ALBANY, N.Y. (NEWS10) — Hospitals in the Capital Region are continuing to see a surge in respiratory illnesses, including RSV, in children. Albany Medical Center is seeing a higher patient volume than normal, with 36 patients in their hospital including eight in the pediatric and neo-natal intensive care units.
Dr. Danielle Wales, Physician, said this year is an anomaly with cases for both RSV and the flu happening earlier than usual — peak cases typically happening between December and February. “Time will tell what this RSV season does,” Wales said. “I think this season seems to be an anomaly and likely we’ll go back to normal in the next few years.”
The CDC issued new guidance on Friday, recommending vigilance as flu season begins and more people see non-COVID related respiratory viruses. “We are starting to get cases of the flu in the community and this also a little bit earlier,” Wales said. “We’ve seen a lot of folks getting their flu vaccine so we’re optimistic people are getting the best protection they can.”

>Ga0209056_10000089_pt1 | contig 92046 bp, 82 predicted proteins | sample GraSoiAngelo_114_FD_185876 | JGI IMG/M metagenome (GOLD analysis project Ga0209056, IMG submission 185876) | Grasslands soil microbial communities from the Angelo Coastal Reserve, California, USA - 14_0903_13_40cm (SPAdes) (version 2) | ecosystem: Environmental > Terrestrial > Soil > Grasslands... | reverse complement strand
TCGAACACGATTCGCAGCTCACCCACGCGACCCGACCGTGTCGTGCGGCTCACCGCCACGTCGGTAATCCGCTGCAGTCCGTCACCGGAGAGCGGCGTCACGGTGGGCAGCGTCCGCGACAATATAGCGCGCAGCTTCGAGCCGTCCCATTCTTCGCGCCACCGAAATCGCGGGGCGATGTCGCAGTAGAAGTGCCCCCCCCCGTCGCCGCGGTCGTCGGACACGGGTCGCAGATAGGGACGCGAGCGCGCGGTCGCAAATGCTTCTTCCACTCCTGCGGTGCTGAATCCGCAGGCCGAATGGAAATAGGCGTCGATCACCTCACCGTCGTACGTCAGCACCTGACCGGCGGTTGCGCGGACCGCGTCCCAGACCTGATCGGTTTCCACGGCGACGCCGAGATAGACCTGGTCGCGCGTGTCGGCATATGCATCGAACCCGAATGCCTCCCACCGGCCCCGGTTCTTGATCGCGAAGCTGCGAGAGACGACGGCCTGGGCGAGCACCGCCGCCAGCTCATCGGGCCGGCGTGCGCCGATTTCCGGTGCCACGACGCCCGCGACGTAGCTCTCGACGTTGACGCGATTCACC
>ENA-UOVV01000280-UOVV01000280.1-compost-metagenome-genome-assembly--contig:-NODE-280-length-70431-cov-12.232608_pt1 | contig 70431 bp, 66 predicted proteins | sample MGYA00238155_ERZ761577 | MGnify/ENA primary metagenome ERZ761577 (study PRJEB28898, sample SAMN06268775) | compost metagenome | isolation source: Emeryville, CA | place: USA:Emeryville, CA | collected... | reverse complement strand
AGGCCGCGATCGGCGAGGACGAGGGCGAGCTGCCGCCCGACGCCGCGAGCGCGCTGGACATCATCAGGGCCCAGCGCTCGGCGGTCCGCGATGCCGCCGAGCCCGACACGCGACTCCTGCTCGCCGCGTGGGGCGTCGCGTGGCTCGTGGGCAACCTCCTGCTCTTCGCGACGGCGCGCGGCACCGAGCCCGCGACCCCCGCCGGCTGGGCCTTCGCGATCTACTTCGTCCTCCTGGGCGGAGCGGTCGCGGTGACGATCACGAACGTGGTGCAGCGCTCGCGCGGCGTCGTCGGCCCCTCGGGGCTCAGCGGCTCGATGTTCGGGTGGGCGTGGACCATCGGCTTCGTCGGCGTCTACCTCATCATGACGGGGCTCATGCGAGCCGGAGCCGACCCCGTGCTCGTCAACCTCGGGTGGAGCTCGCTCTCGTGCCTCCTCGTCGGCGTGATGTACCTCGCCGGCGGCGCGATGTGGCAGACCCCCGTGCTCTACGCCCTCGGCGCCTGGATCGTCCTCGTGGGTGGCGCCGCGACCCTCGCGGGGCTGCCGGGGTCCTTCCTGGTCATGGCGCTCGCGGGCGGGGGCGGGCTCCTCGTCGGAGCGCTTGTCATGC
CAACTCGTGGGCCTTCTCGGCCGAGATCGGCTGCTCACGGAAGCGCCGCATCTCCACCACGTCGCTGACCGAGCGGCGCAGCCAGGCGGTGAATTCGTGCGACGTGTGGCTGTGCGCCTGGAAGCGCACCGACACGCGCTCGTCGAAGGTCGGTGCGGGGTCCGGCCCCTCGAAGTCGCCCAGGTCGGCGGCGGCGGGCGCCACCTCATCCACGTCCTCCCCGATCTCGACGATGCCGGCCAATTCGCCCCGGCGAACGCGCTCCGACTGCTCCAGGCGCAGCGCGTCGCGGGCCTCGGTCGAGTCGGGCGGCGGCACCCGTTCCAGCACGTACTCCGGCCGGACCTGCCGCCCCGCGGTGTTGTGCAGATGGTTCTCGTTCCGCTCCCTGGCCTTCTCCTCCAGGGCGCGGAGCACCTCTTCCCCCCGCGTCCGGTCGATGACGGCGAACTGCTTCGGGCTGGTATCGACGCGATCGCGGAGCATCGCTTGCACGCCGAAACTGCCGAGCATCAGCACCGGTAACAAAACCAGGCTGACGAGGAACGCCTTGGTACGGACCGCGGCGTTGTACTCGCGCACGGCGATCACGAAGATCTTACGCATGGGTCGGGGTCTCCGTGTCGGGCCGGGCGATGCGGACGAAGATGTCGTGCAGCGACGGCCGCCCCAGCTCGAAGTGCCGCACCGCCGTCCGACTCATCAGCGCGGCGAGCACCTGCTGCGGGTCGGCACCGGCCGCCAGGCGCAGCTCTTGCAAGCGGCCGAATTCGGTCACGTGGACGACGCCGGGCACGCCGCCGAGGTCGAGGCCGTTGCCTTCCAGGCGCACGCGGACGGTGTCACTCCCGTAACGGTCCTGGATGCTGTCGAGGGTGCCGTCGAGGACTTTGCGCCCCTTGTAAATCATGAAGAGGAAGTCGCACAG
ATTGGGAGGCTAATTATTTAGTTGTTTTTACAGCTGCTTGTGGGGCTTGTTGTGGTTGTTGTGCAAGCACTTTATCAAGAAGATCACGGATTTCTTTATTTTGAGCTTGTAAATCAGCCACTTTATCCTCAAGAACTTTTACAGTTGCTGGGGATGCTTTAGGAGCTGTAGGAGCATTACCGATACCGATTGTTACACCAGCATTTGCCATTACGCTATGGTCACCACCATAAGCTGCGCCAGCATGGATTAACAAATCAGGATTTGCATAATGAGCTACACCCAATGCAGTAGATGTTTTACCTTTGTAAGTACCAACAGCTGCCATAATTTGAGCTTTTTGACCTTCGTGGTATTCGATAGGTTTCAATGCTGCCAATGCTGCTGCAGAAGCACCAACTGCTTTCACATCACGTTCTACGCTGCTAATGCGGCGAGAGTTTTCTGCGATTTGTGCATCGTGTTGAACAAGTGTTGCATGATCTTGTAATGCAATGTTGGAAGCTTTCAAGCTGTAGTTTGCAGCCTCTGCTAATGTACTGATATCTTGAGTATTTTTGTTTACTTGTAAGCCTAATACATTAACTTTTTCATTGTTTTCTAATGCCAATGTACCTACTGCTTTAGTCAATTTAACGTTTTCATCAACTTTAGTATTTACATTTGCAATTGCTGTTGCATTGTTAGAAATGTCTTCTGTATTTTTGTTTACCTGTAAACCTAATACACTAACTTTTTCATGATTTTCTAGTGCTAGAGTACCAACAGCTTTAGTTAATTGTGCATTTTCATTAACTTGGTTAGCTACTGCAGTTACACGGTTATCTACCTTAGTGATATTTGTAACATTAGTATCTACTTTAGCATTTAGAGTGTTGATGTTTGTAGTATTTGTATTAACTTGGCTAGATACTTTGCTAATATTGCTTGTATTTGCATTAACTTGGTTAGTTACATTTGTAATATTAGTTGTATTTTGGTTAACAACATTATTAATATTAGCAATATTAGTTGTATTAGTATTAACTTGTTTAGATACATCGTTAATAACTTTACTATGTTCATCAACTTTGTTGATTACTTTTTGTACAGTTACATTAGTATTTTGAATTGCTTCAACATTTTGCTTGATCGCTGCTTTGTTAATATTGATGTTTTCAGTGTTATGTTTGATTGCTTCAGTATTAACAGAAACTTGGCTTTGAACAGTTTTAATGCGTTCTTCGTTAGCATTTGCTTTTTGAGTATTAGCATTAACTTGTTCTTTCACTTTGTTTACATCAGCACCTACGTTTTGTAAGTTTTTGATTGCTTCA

Wales said one to three percent of children who are diagnosed with RSV become hospitalized and not every case of RSV requires emergency treatment. Typical cases will seem like common colds, but if your child is showing difficulty breathing or not eating or drinking, she said it is best to seek care.
A vaccine is also in development, Pfizer recently conducted trials for their vaccine, which is administered to pregnant women. Trials showed significant prevention among babies up to three months old. “The pregnant mother, while she’s pregnant and gets the vaccine, she will pass that immunity onto the baby and the recent studies show that this may be a very effective way to prevent our youngest babies from getting RSV,” Wales said.